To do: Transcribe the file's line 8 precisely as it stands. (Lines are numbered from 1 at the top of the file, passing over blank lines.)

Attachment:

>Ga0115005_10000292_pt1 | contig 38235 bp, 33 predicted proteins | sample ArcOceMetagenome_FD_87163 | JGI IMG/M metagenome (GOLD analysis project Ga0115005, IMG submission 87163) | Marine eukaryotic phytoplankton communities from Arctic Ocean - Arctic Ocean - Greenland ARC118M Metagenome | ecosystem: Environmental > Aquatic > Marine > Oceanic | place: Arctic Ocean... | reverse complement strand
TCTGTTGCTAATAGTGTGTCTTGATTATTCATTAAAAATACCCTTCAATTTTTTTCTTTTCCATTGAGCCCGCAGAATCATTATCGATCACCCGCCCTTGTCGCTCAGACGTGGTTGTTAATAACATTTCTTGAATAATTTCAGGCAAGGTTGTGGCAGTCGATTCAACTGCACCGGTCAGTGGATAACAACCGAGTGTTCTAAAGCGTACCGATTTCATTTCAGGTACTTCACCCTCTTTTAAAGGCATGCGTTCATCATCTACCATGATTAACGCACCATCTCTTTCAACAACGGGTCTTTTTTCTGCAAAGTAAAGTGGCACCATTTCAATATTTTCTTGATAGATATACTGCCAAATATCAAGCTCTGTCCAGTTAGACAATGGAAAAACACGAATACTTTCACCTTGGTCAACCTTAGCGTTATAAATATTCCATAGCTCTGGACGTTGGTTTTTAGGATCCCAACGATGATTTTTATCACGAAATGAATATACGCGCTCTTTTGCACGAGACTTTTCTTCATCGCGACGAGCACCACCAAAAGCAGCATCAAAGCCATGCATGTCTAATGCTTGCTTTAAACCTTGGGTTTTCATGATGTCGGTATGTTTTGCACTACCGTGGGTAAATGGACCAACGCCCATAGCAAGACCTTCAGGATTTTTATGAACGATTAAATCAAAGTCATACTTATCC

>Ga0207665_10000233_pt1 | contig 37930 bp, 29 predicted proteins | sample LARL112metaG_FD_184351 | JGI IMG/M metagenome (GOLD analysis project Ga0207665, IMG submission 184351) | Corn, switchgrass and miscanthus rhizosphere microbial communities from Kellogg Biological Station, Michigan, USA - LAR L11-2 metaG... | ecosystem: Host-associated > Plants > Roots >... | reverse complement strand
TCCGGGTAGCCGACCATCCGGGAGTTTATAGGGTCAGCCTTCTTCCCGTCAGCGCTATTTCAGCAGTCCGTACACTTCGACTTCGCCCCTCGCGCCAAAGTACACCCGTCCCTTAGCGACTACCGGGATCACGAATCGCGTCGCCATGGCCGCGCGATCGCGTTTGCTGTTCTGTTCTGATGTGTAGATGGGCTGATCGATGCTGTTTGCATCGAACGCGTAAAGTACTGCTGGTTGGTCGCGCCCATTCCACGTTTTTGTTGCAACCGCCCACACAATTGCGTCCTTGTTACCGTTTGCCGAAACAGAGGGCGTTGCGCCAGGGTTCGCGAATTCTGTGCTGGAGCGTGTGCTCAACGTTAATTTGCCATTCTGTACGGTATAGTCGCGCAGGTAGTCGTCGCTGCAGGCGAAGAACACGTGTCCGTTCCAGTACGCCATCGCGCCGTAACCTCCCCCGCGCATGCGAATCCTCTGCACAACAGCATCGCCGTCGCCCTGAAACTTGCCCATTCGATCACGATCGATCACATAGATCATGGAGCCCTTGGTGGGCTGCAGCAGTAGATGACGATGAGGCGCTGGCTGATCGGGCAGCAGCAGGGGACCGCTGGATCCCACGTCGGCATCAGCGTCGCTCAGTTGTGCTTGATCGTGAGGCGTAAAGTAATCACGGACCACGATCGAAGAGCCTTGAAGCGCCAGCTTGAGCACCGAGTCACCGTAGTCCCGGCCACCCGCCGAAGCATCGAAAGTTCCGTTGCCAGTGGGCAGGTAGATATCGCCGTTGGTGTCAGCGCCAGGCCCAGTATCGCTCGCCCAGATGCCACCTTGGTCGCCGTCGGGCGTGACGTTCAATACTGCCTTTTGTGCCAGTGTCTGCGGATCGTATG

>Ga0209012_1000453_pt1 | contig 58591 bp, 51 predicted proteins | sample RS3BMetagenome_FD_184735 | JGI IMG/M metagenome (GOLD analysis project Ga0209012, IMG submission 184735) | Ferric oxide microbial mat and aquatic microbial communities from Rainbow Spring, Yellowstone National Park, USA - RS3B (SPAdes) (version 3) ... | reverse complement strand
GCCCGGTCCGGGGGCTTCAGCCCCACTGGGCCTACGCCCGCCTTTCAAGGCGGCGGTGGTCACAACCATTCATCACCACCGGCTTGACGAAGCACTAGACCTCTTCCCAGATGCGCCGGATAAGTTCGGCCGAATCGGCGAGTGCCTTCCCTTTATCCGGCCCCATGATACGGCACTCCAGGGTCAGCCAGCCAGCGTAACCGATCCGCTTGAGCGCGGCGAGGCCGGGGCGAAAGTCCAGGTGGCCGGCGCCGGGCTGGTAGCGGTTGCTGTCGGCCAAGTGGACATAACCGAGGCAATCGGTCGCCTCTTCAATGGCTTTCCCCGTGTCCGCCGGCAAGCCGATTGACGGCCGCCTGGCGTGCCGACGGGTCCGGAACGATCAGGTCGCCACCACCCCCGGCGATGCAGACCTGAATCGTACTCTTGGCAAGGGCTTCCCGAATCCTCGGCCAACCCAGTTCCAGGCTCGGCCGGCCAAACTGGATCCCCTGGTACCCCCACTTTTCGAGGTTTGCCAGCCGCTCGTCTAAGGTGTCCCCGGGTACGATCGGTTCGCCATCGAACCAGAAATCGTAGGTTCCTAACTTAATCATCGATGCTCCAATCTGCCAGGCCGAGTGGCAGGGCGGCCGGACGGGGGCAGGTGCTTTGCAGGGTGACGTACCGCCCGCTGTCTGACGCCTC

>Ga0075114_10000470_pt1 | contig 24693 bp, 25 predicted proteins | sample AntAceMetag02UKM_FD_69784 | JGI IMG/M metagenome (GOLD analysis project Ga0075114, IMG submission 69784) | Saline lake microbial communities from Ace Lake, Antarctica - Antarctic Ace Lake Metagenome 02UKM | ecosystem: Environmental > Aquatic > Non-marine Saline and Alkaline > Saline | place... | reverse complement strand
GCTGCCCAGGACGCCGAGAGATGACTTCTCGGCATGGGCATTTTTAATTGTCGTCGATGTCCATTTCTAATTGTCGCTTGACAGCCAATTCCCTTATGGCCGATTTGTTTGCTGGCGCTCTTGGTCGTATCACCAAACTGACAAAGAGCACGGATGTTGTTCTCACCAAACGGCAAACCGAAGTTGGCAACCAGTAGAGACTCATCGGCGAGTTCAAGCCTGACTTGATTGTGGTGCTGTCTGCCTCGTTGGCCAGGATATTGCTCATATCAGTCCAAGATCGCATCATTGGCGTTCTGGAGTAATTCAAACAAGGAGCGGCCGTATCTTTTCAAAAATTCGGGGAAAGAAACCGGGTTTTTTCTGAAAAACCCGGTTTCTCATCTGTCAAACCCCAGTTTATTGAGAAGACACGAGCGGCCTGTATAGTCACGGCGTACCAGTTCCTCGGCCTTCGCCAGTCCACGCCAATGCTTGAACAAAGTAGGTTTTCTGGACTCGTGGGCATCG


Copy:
GCTGCCCAGGACGCCGAGAGATGACTTCTCGGCATGGGCATTTTTAATTGTCGTCGATGTCCATTTCTAATTGTCGCTTGACAGCCAATTCCCTTATGGCCGATTTGTTTGCTGGCGCTCTTGGTCGTATCACCAAACTGACAAAGAGCACGGATGTTGTTCTCACCAAACGGCAAACCGAAGTTGGCAACCAGTAGAGACTCATCGGCGAGTTCAAGCCTGACTTGATTGTGGTGCTGTCTGCCTCGTTGGCCAGGATATTGCTCATATCAGTCCAAGATCGCATCATTGGCGTTCTGGAGTAATTCAAACAAGGAGCGGCCGTATCTTTTCAAAAATTCGGGGAAAGAAACCGGGTTTTTTCTGAAAAACCCGGTTTCTCATCTGTCAAACCCCAGTTTATTGAGAAGACACGAGCGGCCTGTATAGTCACGGCGTACCAGTTCCTCGGCCTTCGCCAGTCCACGCCAATGCTTGAACAAAGTAGGTTTTCTGGACTCGTGGGCATCG